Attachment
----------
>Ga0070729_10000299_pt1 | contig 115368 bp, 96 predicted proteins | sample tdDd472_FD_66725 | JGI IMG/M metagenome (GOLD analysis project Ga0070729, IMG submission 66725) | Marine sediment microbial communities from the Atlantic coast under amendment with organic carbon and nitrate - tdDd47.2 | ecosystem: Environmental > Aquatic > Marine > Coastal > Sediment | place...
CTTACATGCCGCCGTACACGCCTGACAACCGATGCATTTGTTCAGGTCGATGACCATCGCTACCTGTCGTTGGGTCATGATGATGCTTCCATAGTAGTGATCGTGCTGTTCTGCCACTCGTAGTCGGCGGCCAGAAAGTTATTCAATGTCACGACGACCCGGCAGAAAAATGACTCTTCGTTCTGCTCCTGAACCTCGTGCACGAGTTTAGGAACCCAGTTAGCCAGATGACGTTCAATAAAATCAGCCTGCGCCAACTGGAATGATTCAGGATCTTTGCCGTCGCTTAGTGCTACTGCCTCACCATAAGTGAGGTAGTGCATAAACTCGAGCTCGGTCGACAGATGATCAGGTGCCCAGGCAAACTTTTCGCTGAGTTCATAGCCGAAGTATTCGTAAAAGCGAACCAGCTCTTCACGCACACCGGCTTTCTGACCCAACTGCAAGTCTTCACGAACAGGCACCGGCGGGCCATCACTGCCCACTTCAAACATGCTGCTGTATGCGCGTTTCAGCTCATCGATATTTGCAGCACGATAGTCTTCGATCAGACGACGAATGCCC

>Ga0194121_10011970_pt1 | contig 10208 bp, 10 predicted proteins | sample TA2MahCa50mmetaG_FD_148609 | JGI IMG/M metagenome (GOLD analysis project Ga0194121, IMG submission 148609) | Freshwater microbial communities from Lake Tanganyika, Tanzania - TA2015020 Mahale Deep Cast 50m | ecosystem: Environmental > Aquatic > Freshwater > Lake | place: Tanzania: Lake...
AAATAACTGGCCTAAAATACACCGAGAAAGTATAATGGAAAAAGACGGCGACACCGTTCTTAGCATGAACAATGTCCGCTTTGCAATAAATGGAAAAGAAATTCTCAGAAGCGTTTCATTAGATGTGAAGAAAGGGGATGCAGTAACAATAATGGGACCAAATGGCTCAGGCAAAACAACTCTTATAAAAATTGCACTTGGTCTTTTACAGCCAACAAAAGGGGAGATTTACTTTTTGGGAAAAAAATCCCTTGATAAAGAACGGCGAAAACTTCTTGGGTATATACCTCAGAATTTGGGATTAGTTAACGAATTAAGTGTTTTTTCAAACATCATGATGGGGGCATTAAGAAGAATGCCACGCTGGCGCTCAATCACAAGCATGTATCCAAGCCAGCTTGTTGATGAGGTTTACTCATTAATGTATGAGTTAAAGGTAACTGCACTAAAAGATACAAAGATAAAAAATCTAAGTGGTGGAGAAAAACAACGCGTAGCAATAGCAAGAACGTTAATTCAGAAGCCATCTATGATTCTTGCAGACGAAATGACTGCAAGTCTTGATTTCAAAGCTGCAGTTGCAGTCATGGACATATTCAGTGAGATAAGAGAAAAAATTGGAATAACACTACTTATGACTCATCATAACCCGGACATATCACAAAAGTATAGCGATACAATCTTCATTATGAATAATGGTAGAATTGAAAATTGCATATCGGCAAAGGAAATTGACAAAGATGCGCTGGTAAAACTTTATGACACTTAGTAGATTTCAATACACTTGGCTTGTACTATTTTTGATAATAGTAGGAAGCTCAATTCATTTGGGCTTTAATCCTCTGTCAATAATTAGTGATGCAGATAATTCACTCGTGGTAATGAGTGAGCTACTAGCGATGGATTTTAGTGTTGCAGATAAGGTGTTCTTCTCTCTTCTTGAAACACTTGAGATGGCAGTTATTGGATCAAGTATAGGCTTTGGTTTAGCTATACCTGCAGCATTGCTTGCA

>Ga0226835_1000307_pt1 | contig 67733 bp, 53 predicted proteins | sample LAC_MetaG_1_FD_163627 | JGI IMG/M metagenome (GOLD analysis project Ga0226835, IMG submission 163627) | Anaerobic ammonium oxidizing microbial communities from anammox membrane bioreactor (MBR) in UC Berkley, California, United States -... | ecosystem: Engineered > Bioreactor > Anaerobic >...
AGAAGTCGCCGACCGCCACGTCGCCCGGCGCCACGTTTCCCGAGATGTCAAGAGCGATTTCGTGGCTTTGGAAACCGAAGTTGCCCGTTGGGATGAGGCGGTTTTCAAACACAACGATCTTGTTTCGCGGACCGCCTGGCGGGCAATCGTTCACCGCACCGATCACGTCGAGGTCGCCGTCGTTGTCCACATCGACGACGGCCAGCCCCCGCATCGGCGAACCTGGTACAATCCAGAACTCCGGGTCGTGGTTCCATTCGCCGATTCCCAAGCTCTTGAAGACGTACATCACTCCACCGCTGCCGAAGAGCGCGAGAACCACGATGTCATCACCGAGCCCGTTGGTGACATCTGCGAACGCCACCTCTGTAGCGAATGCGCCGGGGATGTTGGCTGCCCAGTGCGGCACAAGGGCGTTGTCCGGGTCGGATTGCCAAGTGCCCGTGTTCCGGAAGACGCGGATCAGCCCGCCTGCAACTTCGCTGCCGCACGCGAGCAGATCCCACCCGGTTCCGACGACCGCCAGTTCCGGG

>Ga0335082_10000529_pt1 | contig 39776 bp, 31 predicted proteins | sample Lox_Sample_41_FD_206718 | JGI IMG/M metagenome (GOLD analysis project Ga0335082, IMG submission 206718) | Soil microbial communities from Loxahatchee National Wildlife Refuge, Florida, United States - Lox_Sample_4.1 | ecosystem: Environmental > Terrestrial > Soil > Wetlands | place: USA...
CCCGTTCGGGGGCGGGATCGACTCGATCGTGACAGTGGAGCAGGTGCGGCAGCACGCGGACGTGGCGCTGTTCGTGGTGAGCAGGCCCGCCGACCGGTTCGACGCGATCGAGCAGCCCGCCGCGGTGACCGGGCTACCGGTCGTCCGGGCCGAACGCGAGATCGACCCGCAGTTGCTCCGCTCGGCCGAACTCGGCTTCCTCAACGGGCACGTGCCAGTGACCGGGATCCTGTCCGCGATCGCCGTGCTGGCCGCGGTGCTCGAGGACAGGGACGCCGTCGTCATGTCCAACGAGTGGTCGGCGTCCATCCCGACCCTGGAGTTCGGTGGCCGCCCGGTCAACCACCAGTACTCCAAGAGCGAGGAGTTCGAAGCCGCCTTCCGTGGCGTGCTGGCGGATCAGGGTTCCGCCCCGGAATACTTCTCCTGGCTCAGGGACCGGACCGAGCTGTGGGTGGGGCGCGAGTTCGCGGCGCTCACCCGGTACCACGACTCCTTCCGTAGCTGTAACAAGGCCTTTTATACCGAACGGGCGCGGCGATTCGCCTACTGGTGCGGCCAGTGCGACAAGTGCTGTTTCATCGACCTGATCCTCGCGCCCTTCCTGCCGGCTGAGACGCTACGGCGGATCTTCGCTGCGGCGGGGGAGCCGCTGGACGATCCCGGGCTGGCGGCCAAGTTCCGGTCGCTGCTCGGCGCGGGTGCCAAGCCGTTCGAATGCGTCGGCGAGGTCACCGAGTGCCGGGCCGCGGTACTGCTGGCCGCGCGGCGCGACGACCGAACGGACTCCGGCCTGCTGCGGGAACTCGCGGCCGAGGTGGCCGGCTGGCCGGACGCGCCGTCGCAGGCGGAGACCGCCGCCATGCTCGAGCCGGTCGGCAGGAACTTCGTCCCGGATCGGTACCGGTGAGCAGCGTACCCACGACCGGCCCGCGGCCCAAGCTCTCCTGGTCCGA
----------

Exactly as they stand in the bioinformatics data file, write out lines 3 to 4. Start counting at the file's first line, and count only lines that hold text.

>Ga0194121_10011970_pt1 | contig 10208 bp, 10 predicted proteins | sample TA2MahCa50mmetaG_FD_148609 | JGI IMG/M metagenome (GOLD analysis project Ga0194121, IMG submission 148609) | Freshwater microbial communities from Lake Tanganyika, Tanzania - TA2015020 Mahale Deep Cast 50m | ecosystem: Environmental > Aquatic > Freshwater > Lake | place: Tanzania: Lake...
AAATAACTGGCCTAAAATACACCGAGAAAGTATAATGGAAAAAGACGGCGACACCGTTCTTAGCATGAACAATGTCCGCTTTGCAATAAATGGAAAAGAAATTCTCAGAAGCGTTTCATTAGATGTGAAGAAAGGGGATGCAGTAACAATAATGGGACCAAATGGCTCAGGCAAAACAACTCTTATAAAAATTGCACTTGGTCTTTTACAGCCAACAAAAGGGGAGATTTACTTTTTGGGAAAAAAATCCCTTGATAAAGAACGGCGAAAACTTCTTGGGTATATACCTCAGAATTTGGGATTAGTTAACGAATTAAGTGTTTTTTCAAACATCATGATGGGGGCATTAAGAAGAATGCCACGCTGGCGCTCAATCACAAGCATGTATCCAAGCCAGCTTGTTGATGAGGTTTACTCATTAATGTATGAGTTAAAGGTAACTGCACTAAAAGATACAAAGATAAAAAATCTAAGTGGTGGAGAAAAACAACGCGTAGCAATAGCAAGAACGTTAATTCAGAAGCCATCTATGATTCTTGCAGACGAAATGACTGCAAGTCTTGATTTCAAAGCTGCAGTTGCAGTCATGGACATATTCAGTGAGATAAGAGAAAAAATTGGAATAACACTACTTATGACTCATCATAACCCGGACATATCACAAAAGTATAGCGATACAATCTTCATTATGAATAATGGTAGAATTGAAAATTGCATATCGGCAAAGGAAATTGACAAAGATGCGCTGGTAAAACTTTATGACACTTAGTAGATTTCAATACACTTGGCTTGTACTATTTTTGATAATAGTAGGAAGCTCAATTCATTTGGGCTTTAATCCTCTGTCAATAATTAGTGATGCAGATAATTCACTCGTGGTAATGAGTGAGCTACTAGCGATGGATTTTAGTGTTGCAGATAAGGTGTTCTTCTCTCTTCTTGAAACACTTGAGATGGCAGTTATTGGATCAAGTATAGGCTTTGGTTTAGCTATACCTGCAGCATTGCTTGCA